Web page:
Yesterday was stunning. Today is predicted to reach thirty degrees!
I spent yesterday walking Sheba and improving the aesthetics of the entrance to my backyard. I’d covered a little strip of land between my driveway and deck with sand when I moved in, and it became a weed factory. So, I first removed the sand.
My plan was to dump the sand onto the sandlot where my incinerator is, but when I got there, the lot was covered with forest fall, so I had to clean that up before I could add more sand. Sigh. But now the lot has three more wheelbarrows full of sand. Then I added soil to the bed and then shade-tolerant Heather. Now my entrance looks much, much nicer.
Not shown is a nice new terracotta pot. It was at the nursery and it was badly cracked, so I asked if I could have it at a discount. But Clarence gave it to me for free!
I came home, repaired it, and put a nice pink Hydrangea in it. I have three now. And I put it in the entrance area opposite the new garden of Heather that I did in the morning.
I also tried on another new job: Upholstery cleaner. I have a sofa that I love. I searched high and low for weeks (thirteen years ago) to find it. It cost as much as a condo, but it has a high back and few sofas today are made with high backs.
Sheba loves it too. After my bed, it’s her favourite piece of furniture. And so, out of respect for the nasal sensibilities of my guests and my fear of being nose blind, I decided to give the cushions and the back of my sofa a good washing. It was so hot yesterday I knew everything would dry quickly. It’s something I’ll do every summer.
I loved playing Croquet and my incredibly fabulous dinner at Eoin and François’ place, but I am very happy being alone here at home with the pets and tinkering in the gardens—or making new ones as I did yesterday. Summer makes me manic about outdoor life.
I worked hard all day—burning calories, you know—and then took Sheba for a lovely meander through the forest on one of our favourite walks. It’s high Summer now, all brown and dry. A week ago, everything was lush and green. Below, are my photos of our walk.
In the evening, I watched Piano to Zanskar, a pay-per-view offering of the Vancouver International Mountain Film Festival on Vimeo. Lingshed is a mountain village in the Indian Himalayas province of Zanskar. At 14,000 feet above sea level, it is one of the most isolated settlements in the world.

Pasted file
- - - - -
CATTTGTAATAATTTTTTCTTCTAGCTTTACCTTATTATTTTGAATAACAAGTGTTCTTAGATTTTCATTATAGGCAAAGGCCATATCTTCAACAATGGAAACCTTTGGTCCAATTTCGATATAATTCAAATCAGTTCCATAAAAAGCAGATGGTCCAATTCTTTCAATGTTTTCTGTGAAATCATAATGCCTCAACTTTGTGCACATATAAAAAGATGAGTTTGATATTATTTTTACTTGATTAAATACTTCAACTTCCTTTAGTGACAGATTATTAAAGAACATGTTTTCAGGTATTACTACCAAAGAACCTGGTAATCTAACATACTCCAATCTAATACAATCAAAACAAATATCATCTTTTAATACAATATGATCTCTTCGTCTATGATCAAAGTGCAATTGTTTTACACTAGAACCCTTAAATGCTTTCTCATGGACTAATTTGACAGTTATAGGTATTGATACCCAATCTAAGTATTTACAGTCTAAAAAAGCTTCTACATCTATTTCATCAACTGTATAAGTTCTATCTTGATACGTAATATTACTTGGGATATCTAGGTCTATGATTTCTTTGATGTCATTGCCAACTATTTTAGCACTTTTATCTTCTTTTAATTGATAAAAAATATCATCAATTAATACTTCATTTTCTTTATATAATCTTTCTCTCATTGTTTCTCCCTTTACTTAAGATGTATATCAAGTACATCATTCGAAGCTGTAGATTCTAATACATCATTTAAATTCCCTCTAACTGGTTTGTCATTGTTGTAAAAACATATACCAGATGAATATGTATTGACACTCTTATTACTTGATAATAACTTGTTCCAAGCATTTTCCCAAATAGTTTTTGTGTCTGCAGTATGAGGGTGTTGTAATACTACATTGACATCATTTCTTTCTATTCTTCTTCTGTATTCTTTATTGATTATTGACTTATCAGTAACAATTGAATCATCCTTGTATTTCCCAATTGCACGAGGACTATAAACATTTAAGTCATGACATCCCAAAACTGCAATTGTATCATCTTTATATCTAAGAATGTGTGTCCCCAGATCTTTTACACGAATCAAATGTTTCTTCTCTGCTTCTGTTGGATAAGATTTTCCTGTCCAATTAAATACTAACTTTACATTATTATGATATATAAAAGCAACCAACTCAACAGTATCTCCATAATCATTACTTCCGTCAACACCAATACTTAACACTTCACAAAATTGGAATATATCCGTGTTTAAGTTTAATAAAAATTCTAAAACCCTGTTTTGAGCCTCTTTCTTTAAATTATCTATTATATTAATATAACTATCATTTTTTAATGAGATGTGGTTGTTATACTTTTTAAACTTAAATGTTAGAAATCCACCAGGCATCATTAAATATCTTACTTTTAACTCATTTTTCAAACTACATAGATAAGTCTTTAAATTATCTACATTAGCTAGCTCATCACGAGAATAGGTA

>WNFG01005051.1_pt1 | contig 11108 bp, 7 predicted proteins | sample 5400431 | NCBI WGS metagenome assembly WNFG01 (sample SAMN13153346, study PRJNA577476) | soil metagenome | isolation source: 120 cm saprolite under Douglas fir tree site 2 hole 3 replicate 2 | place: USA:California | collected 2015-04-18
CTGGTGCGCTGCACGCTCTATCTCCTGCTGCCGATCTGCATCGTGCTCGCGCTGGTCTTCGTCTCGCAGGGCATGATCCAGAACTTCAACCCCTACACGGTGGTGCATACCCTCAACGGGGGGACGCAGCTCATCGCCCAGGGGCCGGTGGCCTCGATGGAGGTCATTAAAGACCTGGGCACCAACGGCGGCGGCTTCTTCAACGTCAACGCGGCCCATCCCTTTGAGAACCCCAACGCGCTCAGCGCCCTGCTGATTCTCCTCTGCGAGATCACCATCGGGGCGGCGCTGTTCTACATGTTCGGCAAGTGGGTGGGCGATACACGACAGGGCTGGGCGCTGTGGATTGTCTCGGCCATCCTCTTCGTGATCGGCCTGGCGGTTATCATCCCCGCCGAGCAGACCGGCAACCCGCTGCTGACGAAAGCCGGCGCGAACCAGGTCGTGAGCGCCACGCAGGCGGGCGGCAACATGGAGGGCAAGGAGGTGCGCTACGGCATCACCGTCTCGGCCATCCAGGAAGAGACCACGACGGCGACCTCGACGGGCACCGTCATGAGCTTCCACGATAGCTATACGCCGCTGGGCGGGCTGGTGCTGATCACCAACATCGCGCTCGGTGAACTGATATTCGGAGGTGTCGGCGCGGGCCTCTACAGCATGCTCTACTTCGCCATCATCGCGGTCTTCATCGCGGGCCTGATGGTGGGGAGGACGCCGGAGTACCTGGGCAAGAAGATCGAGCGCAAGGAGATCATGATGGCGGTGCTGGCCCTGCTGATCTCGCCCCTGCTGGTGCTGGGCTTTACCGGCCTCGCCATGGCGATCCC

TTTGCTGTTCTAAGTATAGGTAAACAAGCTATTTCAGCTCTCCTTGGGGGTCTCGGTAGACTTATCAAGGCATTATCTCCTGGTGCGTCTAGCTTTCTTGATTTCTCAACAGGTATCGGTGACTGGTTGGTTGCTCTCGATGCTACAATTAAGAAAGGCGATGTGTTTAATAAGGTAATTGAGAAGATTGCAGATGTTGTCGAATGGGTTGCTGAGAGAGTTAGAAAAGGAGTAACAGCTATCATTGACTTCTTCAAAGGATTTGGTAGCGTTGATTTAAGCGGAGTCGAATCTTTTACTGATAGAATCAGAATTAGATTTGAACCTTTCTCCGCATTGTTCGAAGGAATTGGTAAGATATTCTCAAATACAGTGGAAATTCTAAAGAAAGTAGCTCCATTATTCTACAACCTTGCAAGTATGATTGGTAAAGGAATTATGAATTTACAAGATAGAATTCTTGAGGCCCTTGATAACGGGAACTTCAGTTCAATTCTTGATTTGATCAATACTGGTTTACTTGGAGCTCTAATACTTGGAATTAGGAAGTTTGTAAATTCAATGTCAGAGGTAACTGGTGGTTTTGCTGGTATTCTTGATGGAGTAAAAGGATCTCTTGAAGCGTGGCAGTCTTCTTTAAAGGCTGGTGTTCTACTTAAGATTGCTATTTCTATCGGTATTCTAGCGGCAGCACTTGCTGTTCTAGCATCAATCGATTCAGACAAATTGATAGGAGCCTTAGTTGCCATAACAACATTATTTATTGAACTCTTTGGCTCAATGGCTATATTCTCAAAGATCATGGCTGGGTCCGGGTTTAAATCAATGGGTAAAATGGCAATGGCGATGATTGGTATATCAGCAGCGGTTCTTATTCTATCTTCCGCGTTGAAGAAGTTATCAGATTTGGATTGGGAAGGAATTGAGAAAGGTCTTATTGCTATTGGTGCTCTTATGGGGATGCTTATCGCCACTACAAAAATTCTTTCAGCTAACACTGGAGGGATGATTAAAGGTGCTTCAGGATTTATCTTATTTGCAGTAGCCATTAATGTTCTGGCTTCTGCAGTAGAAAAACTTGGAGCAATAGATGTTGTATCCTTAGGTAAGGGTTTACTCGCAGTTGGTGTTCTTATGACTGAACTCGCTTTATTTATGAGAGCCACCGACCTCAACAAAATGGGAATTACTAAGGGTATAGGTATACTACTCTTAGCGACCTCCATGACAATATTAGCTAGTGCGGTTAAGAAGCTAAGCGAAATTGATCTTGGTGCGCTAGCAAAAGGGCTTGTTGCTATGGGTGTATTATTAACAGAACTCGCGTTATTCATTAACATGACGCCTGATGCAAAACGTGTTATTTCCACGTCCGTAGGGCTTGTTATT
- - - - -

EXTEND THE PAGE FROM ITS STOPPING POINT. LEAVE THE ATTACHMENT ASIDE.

And that’s where eccentric British piano tuner, Desmond O’Keeffe (age 65), decides to deliver a piano so that the village school can better teach music. You should see what they go through to deliver the piano to a very grateful population. The piano, of course, was disassembled and reassembled once they arrived at their destination.
It was amazing, it was heart wrenching and it was absolutely beautiful and very emotional.
Today’s plan, after the big community dog walk, is to tackle the land at the extreme east end of my property. It’s a field of weeds. I’m going to till it to kil all the weeds and continue to ponder what to do with land I’m not keen to seed. It’s dark in this area and the soil is acidic, so I may propagate a bunch of Ivy and try to get Ivy to cover it. I’ll also till around the Apple trees to kill all the weeds there.
|The grass is half a meter high.|
|The Ferns are two meters high.|
|Daisies are everywhere.|
|Sometimes, the Ferns shine in the forest.|
|Tiny purple stars are everywhere, like the Daisies.|
|These spectacular Grass seeds will turn black!|
|Ideal, beautiful symmetry.|
|The Thistles smell absolutely divine. They grow|
in large groves as you can see below.
|These wildflowers are a stunningly bright yellow.|